Figure 11-15.-Sleeve coupling.
pivot, and the two links connect at two points in different
directions from the pivot. By properly locating the
connection points, the output links can move in any
All linkages require occasional adjustments or
repair, particularly when they become worn. To make
the proper adjustments, a person must be familiar with
the basic parts that constitute a linkage. Adjustments are
normally made by lengthening or shortening the rods
and shafts by a clevis or turnbuckle.
The term coupling applies to any device that holds
two parts together. Line shafts that make up several
shafts of different lengths may be held together by any
of several types of shaft couplings.
You may use the sleeve coupling (fig. 11-15) when
shafts are closely aligned. It consists of a metal tube slit
at each end. The slitted ends enable the clamps to fasten
the sleeve securely to the shaft ends. With the clamps
tightened, the shafts are held firmly together and turn as
one shaft. The sleeve coupling also serves as a
convenient device for making adjustments between
units. The weight at the opposite end of the clamp from
the screw merely offsets the weight of the screw and
clamp arms. Distributing the weight evenly reduces the
The Oldham coupling, named for its inventor,
transmits rotary motion between shafts that are parallel
but not always in perfect alignment.
Figure 11-16.-Oldham coupling.
An Oldham coupling (fig. 11-16) consists of a pair
of disks, one flat and the other hollow. These disks are
pinned to the ends of the shafts. A third (center) disk,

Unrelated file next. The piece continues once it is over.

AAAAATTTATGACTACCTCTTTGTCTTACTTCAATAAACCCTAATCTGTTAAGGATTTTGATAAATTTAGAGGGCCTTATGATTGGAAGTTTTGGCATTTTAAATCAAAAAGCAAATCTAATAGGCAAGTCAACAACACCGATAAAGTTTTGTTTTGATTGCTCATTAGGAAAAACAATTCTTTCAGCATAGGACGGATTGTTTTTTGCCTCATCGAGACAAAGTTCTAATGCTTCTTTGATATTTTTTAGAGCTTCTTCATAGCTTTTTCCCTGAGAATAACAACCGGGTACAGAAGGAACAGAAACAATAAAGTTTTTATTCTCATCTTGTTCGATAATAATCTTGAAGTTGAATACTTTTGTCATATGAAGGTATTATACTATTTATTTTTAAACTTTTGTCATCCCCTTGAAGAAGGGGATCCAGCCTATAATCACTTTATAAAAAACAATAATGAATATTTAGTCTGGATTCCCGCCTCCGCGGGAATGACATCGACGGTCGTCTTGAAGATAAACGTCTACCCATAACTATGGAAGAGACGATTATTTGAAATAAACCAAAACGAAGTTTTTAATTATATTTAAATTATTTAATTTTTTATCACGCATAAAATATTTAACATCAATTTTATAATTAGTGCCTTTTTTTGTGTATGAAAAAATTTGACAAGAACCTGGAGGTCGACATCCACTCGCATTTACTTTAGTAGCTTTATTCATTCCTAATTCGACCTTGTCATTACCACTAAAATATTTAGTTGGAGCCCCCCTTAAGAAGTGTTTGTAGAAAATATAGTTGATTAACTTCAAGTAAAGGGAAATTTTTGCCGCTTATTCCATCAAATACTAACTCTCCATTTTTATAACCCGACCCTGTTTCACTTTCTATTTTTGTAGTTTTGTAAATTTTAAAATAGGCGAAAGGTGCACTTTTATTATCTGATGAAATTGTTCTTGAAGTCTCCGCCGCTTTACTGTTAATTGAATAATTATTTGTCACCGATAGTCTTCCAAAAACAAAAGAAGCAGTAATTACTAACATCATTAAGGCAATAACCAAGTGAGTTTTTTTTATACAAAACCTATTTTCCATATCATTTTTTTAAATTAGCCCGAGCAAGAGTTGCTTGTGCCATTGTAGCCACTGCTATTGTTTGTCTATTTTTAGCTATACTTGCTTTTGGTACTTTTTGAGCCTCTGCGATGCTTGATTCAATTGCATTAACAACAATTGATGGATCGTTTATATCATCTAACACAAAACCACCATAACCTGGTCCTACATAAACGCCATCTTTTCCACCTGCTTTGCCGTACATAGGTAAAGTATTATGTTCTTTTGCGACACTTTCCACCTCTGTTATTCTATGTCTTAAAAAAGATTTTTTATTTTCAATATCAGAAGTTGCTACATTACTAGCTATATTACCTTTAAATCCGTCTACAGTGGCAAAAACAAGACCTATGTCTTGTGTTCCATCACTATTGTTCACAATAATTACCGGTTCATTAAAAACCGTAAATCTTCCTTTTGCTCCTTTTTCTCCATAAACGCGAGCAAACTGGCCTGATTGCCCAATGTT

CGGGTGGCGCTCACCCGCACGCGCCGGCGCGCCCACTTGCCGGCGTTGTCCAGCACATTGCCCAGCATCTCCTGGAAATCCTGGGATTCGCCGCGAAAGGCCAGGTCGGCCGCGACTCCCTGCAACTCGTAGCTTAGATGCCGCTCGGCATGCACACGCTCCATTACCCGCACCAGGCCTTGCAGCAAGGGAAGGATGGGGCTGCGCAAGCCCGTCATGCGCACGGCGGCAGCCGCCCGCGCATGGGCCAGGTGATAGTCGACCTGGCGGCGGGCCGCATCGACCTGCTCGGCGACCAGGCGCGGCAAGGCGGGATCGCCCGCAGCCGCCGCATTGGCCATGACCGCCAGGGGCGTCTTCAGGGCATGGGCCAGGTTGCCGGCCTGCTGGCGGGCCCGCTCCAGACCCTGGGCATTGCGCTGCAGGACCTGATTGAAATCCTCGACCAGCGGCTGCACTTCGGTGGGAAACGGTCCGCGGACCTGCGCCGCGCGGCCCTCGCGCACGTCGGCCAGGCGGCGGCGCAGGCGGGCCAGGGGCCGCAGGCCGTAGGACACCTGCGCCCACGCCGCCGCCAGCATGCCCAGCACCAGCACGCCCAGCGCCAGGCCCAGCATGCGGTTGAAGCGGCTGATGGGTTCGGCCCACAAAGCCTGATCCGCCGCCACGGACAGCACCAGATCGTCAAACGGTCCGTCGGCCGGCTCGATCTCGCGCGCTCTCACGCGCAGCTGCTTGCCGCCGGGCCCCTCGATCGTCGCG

with a pair of lugs projecting from each face of the disk,
fits into the slots between the two end disks and enables
one shaft to drive the other shaft. A coil spring, housed
within the center of the hollow end disk, forces the
center disk against the flat disk. When the coupling is
assembled on the shaft ends, a flat lock spring is slipped
into the space around the coil spring. The ends of the flat
spring are formed so that when they are pushed into the
proper place, the ends of the spring push out and lock
around the lugs. A lock wire is passed between the holes
drilled through the projecting lugs to guard the
assembly. The coil spring compensates for any change
in shaft length. (Changes in temperature may cause the
shaft length to vary.)
The disks, or rings, connecting the shafts allow a
small amount of radial play. This play allows a small
amount of misalignment of the shafts as they rotate. You
can easily connect and disconnect the Oldham type
couplings to realign the shafts.
OTHER TYPES OF COUPLINGS
We use four other types of couplings extensively in
1. The fixed (sliding lug) coupling, which is
nonadjustable; it does allow for a small amount of
misalignment in shafting (fig. 11-17).
2. The flexible coupling (fig. 11-18), which
connects two shafts by a metal disk. Two coupling hubs,